Qualifiers Uganda have been bouncing back and forth between World Cricket League Divisions three and two more or less since the competition began, never failing to win promotion from the former but then invariably suffering relegation from the latter. Conventional wisdom regards WCLd2 as something of a natural ceiling for Ugandan cricket, and certainly their showing at last year's World Cup Qualifier in New Zealand, where they looked entirely out of their depth and failed to register a single win, would seem to bear out that assessment.

Roger MukasaNonetheless Uganda have once again bounced back from the third division - held in Kuala Lumpur in October - notching up four victories in the tournament before losing their rematch with Nepal in the final, and coach Peter Kirsten's side will be looking to establish a new precedent in Windhoek.

All-rounder Roger Mukasa will be the key figure in Uganda's Division Two campaign, as he was in Division Three. Mukasa's contributions with bat or ball were instrumental in each of Uganda's wins in Kuala Lumpur, where his 265 runs at 44.16 and 13 wickets at 9.61 put him at the top of Uganda's run-scoring and wicket-taking tables and earned him player of the tournament - this despite reportedly suffering from Malaria in the latter stages of the competition. The award capped off a phenomenal year for the 25 year-old, whose domestic dominance also saw him named Ugandan Cricketer of the year in April. Yet even if Mukasa maintains this exemplary run of form with bat and ball, Uganda cannot expect him to carry them through a tournament as tough as this.

Uganda will look to Pretoria-born Phillemon Mukobe Selowa, their second -highest run-scorer in Division Three, to provide some stability to the batting. The return of Selowa's former Northerns team-mate Abram Ndhlovu Mutyagaba, who now plays his cricket for KwaZulu-Natal, shores up what looked like a somewhat rickety top-order - and provides at least half an answer to the question of the opening partnership. Mukasa is the obvious other half, though some would argue that his ability to add impetus in the middle order outstrips his value as an opener. Uganda have played him in both positions before, in fact in the WCLd3 final he served admirably in both roles in the same innings.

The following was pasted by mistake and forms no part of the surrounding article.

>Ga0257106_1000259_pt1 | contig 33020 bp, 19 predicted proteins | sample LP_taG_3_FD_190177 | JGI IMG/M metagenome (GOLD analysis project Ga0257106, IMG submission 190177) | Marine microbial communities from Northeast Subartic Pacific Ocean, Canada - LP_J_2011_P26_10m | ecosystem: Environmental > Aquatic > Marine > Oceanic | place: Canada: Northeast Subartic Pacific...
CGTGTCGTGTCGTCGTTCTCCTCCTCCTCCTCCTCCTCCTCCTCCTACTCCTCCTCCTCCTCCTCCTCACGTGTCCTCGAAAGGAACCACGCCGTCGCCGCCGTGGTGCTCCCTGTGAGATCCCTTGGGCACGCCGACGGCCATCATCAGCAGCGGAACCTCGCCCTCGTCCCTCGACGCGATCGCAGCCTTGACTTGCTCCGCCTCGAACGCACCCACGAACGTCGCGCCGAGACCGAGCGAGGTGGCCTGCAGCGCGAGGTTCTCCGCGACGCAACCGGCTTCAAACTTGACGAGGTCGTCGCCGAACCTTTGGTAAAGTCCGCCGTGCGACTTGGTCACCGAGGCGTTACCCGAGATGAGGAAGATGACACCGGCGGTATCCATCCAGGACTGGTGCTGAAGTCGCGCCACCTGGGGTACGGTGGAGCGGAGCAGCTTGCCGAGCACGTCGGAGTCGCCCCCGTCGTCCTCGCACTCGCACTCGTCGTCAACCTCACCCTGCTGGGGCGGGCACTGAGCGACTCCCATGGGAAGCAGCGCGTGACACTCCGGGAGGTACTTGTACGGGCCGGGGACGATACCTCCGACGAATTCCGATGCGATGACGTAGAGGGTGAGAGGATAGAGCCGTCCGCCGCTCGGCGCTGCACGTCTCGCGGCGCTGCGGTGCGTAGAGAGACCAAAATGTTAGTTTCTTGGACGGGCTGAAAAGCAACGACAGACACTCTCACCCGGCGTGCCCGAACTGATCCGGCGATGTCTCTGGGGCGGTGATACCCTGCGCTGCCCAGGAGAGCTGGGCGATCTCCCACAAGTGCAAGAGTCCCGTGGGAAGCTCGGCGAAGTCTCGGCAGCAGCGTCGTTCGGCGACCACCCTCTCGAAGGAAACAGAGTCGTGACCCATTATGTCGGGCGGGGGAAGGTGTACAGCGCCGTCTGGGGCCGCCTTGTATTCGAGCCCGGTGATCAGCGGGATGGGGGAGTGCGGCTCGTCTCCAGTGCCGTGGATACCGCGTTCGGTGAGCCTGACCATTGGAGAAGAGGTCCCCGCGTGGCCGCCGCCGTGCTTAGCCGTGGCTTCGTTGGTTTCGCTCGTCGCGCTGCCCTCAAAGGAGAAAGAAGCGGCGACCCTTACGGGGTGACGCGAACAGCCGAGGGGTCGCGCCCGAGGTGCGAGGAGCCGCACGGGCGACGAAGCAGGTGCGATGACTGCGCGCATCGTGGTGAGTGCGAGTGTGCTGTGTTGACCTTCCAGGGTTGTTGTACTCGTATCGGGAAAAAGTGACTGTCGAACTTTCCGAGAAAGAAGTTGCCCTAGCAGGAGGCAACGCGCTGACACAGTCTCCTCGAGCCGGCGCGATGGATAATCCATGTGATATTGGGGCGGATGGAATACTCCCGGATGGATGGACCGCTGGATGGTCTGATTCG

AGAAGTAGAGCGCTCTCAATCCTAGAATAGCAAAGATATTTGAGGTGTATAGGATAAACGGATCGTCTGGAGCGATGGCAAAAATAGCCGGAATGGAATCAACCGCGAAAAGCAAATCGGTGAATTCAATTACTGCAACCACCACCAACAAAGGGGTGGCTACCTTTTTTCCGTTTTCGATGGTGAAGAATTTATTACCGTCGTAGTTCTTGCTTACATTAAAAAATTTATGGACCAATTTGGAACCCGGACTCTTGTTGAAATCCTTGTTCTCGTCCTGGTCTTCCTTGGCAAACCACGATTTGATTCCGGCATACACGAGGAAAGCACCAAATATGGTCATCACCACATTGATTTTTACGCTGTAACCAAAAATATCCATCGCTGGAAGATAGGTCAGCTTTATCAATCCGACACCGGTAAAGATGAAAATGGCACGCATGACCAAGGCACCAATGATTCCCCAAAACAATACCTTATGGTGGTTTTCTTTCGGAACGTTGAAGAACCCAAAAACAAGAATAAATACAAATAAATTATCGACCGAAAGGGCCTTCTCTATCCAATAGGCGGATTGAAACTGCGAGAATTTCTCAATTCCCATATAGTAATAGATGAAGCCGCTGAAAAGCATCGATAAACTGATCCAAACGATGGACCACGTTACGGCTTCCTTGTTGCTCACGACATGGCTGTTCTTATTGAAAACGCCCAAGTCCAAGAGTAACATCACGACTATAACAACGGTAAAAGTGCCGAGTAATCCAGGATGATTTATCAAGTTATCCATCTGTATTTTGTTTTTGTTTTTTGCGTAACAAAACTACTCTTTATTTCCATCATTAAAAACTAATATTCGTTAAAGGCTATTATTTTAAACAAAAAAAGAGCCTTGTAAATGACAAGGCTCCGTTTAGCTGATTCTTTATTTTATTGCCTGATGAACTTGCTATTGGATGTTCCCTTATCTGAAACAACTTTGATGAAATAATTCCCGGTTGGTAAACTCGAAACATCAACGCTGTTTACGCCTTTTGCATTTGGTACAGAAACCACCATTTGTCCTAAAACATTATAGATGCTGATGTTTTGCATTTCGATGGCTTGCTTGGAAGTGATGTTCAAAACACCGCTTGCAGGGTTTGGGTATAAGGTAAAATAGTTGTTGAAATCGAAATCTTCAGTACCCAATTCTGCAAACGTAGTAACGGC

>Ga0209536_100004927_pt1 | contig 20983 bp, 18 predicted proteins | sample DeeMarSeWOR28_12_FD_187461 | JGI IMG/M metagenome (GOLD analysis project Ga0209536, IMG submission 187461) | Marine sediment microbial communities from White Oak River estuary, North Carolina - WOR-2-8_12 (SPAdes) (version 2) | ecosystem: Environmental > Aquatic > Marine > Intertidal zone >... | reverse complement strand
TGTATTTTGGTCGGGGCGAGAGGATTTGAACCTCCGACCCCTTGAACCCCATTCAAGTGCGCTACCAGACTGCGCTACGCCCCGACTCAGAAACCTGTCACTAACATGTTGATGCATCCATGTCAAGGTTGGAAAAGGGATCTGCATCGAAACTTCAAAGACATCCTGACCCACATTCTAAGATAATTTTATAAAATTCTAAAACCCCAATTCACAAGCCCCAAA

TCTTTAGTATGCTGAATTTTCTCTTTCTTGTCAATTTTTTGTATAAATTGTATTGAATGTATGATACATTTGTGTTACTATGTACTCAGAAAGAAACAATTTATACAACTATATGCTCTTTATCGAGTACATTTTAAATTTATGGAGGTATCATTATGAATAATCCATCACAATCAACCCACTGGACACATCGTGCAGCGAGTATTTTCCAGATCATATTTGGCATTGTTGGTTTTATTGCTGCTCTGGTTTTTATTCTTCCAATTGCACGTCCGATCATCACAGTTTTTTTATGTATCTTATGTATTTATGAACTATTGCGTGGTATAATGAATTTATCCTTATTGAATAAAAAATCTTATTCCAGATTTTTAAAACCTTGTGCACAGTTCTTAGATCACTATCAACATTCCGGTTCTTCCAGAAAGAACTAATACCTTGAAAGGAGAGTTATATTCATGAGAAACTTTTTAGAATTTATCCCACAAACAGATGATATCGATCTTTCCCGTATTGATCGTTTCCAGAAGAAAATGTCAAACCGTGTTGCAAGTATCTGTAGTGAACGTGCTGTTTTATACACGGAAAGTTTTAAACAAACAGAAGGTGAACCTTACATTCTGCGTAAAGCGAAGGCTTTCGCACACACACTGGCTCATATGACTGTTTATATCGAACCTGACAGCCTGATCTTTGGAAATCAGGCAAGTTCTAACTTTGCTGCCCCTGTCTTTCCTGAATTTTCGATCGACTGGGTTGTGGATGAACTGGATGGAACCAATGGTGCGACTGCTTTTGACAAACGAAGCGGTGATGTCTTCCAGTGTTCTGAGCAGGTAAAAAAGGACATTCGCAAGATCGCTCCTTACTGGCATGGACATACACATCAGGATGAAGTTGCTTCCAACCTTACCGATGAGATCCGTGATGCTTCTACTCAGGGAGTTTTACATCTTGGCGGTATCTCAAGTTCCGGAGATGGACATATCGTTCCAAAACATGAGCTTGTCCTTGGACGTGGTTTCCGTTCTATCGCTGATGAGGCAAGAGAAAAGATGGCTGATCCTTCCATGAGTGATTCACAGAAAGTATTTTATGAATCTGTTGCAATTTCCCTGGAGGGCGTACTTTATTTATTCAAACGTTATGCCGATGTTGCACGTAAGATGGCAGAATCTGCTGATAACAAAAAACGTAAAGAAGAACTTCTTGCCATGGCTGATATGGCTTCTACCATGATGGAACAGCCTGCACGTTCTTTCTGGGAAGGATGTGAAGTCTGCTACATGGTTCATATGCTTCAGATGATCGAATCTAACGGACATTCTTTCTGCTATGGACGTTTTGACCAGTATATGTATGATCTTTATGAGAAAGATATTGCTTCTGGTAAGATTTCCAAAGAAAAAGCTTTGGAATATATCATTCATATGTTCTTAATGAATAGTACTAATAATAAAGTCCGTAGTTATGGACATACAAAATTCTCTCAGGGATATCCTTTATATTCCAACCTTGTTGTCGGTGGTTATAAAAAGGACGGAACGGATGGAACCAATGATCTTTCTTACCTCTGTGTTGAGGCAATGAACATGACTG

Abram NdhlovuBut Uganda's batting still lacks anyone to reliably play the anchor role, and familiar complaints regarding an unwillingness to rotate the strike or play sensibly against slow bowling are still commonly leveled at most of the line-up. Nonetheless Kirsten will take some comfort from the recent form of Brian Masaba, who struck an assured 57 in a losing cause against Western Province in Cape Town on Friday.

The seam-friendlier wickets expected in Windhoek may also serve to insulate the Ugandan batting order somewhat from their long-standing vulnerability to spin, but is also likely to expose their lack of real quick bowling options. Charles Waiswa, Uganda's lead wicket-taker in New Zealand, is missing from the squad owing to his academic commitments at Kampala International University, and his absence leaves a substantial gap in the fast-bowling department. The return of the Patrick Ochan from Australian exile affords a near like-for-like replacement, but the prodigal Ochan remains the closest thing to a genuine express pace in the Ugandan attack.

The option of opening with his own off-spin, exercised on occasion in Malaysia, is a rather more dubious proposition in the conditions, so skipper Franco Nsubuga will likely look to either Jonathan Sebanja or Deusdedit Muhumuza to partner Ochan with the new ball, though neither is currently in the best of form. The spin section looks a good deal more solid however, with off-spinner Davis Arinaitwe coming off the back of a excellent showing at WCLd3, and Nsubuga's own tournament figures of 11-185 in 50 overs likewise encouraging.

In summary then, Uganda are sending a dangerous, occasionally explosive, but ultimately fragile side to a tournament where they have a historically poor record. Yet whilst it's difficult to argue that Uganda's Cricket Cranes are heading into the tournament as anything other than underdogs, they nonetheless remain, alongside Nepal, one of only two sides going into the tournament on an upward trajectory.

Previous previews: Canada, Namibia

Uganda WCLd2 Fixtures:

17 Jan - Uganda v Nepal (Wanderers Affies)

18 Jan - Namibia v Uganda (Wanderers

19 Jan - Rest/reserve day

20 Jan - Kenya v Uganda (United)

21 Jan - Canada v Uganda (Wanderers Affies)

22 Jan - Rest/reserve day

23 Jan - Netherlands v Uganda (Wanderers)

24 Jan - Final (Wanderers), 3rd v 4th play-off (United), 5th v 6th play-off (Wanderers Affies)

All matches are scheduled to start at 0930 local time